By Estelle Shirbon
LONDON (Reuters) - Exiled Russian oligarch Boris Berezovsky's ex-partner, with whom he has two children, is pursuing him in court for a share of his assets, adding to financial pressures on him months after he lost a $6 billion dispute with rival Roman Abramovich.
A High Court judgment published late on Wednesday modified an earlier ruling granting Yelena Gorbunova's request that up to 200 million pounds ($317 million) of Berezovsky's assets be frozen, and said only those at risk could be restricted.
Berezovsky was saddled with over $100 million in legal costs when his protracted battle against Abramovich, the owner of Chelsea Football Club, ended in defeat last August.
The oligarch had tried to keep the proceedings between himself and Gorbunova confidential. Some hearings took place last week behind closed doors, but the latest judgment on the asset freeze was published on an online database after complaints from journalists.
"On the evidence, Mr Berezovsky is a man under financial pressure. It is likely that he will feel a more pressing need to satisfy creditors than satisfy Ms Gorbunova," judge George Mann wrote in his judgment.
Berezovsky, who lives in self-imposed exile in London, did not respond to a Reuters request for a comment.
In her application for the asset freeze order, Gorbunova said Berezovsky had promised that, when he sold his 25-million-pound Wentworth Park country estate, she would receive 5 million pounds from the proceeds.
Instead, when the estate near London was sold last year, the money went to his creditors and she saw none of it.
She also said Berezovsky had told her she was the owner of two French properties which he was now in the process of selling, and she was concerned she would not receive anything from those sales because he needed the money for himself.
Berezovsky's application to have the freeze on his assets lifted was heard by judge Mann in the High Court last week.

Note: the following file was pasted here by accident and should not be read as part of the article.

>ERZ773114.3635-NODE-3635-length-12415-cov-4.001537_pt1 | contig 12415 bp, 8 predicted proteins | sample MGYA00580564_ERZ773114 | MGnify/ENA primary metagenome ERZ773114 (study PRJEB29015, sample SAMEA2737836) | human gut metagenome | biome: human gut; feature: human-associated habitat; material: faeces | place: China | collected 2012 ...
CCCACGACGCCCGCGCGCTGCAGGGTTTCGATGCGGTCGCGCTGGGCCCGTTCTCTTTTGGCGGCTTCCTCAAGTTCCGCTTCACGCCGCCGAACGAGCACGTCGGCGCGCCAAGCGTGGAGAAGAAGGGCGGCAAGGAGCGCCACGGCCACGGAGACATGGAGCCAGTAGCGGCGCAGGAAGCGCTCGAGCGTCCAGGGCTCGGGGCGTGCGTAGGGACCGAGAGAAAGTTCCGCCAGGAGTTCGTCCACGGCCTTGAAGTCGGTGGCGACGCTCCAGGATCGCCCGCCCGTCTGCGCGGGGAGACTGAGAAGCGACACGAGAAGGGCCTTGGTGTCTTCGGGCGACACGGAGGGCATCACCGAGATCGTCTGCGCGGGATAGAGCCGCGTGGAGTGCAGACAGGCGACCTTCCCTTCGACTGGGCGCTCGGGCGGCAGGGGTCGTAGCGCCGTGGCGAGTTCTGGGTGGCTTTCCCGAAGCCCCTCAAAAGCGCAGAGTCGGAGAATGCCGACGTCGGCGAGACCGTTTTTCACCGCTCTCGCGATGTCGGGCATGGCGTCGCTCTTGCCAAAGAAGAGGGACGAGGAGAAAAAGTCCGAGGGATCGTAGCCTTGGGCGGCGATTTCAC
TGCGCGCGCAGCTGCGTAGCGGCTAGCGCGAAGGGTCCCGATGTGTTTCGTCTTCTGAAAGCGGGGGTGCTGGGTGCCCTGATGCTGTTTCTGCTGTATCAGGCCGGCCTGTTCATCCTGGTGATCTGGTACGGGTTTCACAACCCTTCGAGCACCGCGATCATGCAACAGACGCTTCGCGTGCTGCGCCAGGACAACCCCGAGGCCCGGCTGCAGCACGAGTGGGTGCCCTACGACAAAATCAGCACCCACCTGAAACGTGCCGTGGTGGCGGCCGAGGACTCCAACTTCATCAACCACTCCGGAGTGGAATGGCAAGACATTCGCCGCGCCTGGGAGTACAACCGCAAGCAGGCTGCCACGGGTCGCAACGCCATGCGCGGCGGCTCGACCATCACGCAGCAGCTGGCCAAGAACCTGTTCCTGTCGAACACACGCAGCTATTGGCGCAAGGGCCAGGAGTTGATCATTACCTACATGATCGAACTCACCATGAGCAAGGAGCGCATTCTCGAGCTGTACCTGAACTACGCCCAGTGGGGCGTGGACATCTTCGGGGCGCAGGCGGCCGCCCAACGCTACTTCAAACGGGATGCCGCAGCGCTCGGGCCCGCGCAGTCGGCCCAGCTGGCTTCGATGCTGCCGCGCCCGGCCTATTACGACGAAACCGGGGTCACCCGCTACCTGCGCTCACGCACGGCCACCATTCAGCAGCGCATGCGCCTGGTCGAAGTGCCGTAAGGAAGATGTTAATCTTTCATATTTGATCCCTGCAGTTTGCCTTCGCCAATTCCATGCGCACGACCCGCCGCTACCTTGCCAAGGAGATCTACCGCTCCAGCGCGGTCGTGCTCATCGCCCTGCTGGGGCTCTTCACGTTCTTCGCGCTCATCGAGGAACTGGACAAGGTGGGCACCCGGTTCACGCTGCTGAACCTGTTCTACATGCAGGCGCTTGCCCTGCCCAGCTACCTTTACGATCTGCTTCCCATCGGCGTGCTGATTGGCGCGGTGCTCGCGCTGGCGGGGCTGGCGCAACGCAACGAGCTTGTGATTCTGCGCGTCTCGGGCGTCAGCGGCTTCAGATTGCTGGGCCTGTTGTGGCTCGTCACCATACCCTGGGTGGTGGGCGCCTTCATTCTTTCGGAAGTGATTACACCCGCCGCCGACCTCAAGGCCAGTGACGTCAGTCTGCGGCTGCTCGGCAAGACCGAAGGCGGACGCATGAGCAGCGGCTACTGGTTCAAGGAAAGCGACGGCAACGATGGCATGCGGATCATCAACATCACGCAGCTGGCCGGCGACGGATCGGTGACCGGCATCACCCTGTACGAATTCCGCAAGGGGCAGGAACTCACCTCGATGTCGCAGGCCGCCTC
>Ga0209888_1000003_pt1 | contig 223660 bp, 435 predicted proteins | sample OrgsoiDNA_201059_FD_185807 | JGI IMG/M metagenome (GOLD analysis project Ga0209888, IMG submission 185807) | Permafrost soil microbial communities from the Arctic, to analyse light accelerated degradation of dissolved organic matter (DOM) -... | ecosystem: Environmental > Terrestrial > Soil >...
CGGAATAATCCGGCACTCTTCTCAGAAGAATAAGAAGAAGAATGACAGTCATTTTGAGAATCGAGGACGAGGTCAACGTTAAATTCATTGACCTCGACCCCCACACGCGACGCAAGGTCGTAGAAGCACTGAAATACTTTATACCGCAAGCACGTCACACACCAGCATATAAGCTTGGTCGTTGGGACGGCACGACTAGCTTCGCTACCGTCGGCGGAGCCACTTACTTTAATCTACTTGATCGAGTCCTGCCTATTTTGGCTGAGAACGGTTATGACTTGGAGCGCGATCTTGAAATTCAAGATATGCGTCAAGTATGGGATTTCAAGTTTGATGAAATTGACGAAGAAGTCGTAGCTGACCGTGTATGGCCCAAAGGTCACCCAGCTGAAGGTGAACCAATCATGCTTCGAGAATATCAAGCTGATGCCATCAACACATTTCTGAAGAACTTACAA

His lawyers argued that Gorbunova's application for the asset freeze had not followed the correct procedures and that the scale of the freeze was excessive.
Mann's judgment that only the assets at risk, namely the French properties, should be frozen, means Berezovsky will not be able to sell them and dispose of the proceeds until his dispute with Gorbunova is resolved.
The judgment did not put a figure on the value of the properties.
Regarding the Wentworth Park sale, Mann wrote that if Gorbunova was right and "the 5-million-pound bird has already flown", then there were no funds on which any injunction could bite.
Noting the French properties were held through "obscure offshore structures", he said there was a risk Berezovsky could manipulate matters to deprive Gorbunova of what she said she was entitled to.
The judge also made reference to Berezovsky's "propensity to go so far as giving dishonest evidence in pursuit of a claim against another in the Abramovich proceedings".
This was a reference to judge Elizabeth Gloster's ruling last year in the Berezovsky-Abramovich case, when she said Berezovsky was an "unimpressive and inherently unreliable witness".
Mann stressed that he made no judgment about the substance of Gorbunova's assertions about the assets and the promises she said Berezovsky had made, or the evidence she had put forward.
"That evidence has not yet been tested, and it is to be anticipated that Mr Berezovsky will vigorously contest the claim, dispute a lot of the evidence and advance evidence of his own," the judge wrote.
($1 = 0.6313 British pounds)
(Reporting by Estelle Shirbon; Editing by Sophie Hares)